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Edwardian

School Project - The Victorian Railway

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I have no idea what is going on in these last few pages.  And please don't explain since I think such an explanation would defy all reason.   GokQJBt.png

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Its The Village of the Damned!!!!

 

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Welcome to Castle Aching......

How far is it by rail from CA to Midwich?

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I have no idea what is going on in these last few pages.  And please don't explain since I think such an explanation would defy all reason.   GokQJBt.png

Its endoftermitis, reason has gone on holiday!

 

 

How far is it by rail from CA to Midwich?

Too close for comfort.....

 

 

 

 

We apologise for the interruption, normal service will resume as soon as possible.  Fizzzzzzzzzzzzzzzzzzzzz.........

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I should've known that Mr Sharman would've done one!

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Heres Mike Sharman's one, I think your Derwent stands up rather well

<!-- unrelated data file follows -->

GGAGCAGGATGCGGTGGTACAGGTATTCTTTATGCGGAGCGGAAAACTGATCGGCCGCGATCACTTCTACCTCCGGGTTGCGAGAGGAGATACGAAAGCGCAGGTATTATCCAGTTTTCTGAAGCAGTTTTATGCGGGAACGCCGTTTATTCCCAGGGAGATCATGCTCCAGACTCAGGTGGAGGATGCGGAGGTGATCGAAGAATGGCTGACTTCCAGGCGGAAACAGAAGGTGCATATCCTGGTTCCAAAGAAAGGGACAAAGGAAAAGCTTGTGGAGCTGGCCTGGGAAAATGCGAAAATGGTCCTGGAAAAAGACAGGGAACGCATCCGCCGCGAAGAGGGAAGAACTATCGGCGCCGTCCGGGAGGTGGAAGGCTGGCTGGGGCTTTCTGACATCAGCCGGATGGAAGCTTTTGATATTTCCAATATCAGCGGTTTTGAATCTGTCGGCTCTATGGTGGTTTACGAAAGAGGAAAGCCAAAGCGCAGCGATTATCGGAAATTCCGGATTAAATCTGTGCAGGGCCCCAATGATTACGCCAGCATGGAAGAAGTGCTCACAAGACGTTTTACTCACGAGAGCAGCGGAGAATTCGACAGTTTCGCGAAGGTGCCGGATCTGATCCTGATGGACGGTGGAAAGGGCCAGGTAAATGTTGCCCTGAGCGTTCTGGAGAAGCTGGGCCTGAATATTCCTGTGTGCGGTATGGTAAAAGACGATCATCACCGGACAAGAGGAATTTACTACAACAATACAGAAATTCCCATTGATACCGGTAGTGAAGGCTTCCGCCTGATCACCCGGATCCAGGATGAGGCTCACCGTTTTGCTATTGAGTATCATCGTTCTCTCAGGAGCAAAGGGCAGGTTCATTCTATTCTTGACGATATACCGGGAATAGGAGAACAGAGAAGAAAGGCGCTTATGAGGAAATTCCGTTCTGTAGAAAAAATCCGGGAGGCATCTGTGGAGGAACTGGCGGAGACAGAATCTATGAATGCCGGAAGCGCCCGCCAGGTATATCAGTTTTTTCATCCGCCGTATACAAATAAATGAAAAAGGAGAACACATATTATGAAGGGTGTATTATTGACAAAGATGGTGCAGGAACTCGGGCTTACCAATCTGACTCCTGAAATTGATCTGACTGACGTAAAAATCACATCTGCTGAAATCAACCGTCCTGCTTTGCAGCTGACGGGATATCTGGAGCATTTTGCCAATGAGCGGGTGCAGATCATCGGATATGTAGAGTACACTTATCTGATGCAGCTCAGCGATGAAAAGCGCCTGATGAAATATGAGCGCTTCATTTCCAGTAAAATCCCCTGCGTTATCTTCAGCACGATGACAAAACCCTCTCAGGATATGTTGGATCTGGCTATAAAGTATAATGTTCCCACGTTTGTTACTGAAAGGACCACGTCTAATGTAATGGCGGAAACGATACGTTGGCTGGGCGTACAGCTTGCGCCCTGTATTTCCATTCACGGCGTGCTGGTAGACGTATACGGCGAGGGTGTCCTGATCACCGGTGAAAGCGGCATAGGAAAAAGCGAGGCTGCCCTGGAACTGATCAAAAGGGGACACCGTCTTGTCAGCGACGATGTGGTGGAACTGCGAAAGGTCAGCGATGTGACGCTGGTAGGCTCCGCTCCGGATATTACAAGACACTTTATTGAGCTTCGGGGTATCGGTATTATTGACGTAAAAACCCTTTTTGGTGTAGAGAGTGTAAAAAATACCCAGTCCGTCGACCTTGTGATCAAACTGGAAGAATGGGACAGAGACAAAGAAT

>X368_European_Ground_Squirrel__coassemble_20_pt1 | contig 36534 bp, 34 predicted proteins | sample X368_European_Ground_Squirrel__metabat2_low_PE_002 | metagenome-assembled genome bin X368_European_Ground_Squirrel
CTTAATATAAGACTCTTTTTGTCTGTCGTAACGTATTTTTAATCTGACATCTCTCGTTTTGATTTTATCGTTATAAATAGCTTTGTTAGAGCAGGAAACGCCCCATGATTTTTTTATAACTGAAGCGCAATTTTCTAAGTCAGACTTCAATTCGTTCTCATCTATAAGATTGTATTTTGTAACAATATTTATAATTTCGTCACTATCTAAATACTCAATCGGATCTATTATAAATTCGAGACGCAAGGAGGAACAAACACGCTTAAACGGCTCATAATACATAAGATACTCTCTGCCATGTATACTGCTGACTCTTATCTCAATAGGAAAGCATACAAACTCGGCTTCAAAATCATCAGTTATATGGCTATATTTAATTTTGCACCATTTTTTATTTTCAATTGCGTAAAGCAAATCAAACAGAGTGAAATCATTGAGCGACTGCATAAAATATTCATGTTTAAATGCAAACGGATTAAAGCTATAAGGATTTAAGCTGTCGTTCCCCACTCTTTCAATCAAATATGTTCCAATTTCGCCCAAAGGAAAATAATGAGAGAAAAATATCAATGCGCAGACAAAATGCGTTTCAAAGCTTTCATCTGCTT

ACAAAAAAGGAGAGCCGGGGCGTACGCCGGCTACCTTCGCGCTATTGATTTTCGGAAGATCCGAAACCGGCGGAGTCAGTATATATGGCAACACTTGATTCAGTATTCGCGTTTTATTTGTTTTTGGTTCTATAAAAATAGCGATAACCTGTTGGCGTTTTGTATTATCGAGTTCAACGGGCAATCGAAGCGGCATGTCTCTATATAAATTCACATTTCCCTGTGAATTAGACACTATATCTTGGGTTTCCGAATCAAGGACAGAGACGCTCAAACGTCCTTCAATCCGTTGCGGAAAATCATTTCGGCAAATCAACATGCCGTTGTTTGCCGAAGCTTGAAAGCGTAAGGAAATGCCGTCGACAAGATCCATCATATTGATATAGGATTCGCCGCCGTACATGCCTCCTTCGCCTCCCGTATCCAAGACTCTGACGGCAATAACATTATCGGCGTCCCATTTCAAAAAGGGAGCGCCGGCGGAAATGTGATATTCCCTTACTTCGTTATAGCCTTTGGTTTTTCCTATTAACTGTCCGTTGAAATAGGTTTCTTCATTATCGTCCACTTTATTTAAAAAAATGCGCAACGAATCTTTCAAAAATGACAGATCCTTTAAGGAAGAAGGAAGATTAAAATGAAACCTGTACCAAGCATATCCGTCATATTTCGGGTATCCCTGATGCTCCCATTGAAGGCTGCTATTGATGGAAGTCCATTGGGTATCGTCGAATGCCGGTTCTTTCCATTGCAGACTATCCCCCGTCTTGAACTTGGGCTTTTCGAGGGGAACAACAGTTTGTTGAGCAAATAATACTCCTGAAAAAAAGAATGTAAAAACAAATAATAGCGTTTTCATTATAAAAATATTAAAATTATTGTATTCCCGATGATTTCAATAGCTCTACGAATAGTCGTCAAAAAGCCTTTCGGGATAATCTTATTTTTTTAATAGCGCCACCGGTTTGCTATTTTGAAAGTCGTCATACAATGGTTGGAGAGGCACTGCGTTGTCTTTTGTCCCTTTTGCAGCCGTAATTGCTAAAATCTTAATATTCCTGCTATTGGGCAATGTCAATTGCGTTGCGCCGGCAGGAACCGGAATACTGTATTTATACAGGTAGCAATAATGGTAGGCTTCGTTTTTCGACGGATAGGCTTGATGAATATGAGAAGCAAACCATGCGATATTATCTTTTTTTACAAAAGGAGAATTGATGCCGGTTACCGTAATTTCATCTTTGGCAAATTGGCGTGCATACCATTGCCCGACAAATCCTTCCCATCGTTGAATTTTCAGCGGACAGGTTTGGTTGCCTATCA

I'm bound to say, even Sem's prototype looks far from shabby in comparison.  I suppose Mr Sharman's is loco-driven, evidence of his miniature engineering skill.  Nevertheless, a refined, detailed version of Sem's, with working motion and printed in FUD or similar, would, I suspect, outshine the older, hand-built model. 

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I should've known that Mr Sharman would've done one!

 

 

I'm bound to say, even Sem's prototype looks far from shabby in comparison.  I suppose Mr Sharman's is loco-driven, evidence of his miniature engineering skill.  Nevertheless, a refined, detailed version of Sem's, with working motion and printed in FUD or similar, would, I suspect, outshine the older, hand-built model. 

Exactly, Sem! Your Derwent model is nothing to be sniffed at either!

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Incidentally, its featured in this bit of film, some gorgeous modelling, just a pity how noisy the old Ks motors were

Mike Sharman's Victorian Model Railway (1987):

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Incidentally, its featured in this bit of film, some gorgeous modelling, just a pity how noisy the old Ks motors were

Mike Sharman's Victorian Model Railway (1987):

Love that red 2-2-2 well tank at about the 2:10 minute mark. Very charming little loco.

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I’ve got a Crampton built using the methods outlined in that film, they’re funny engines, though, the way you have to build them is like nothing else. So far I got it pulling trains, but it still needs the outside motion to be made, every so often I look at it and think, naah. Credit to mike, he achieved it in 4mm.

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Excellent video, thanks.

 

Re Mike Sharman's Hackworth, it is obviously the same class as Derwent, and the video says it's number 10.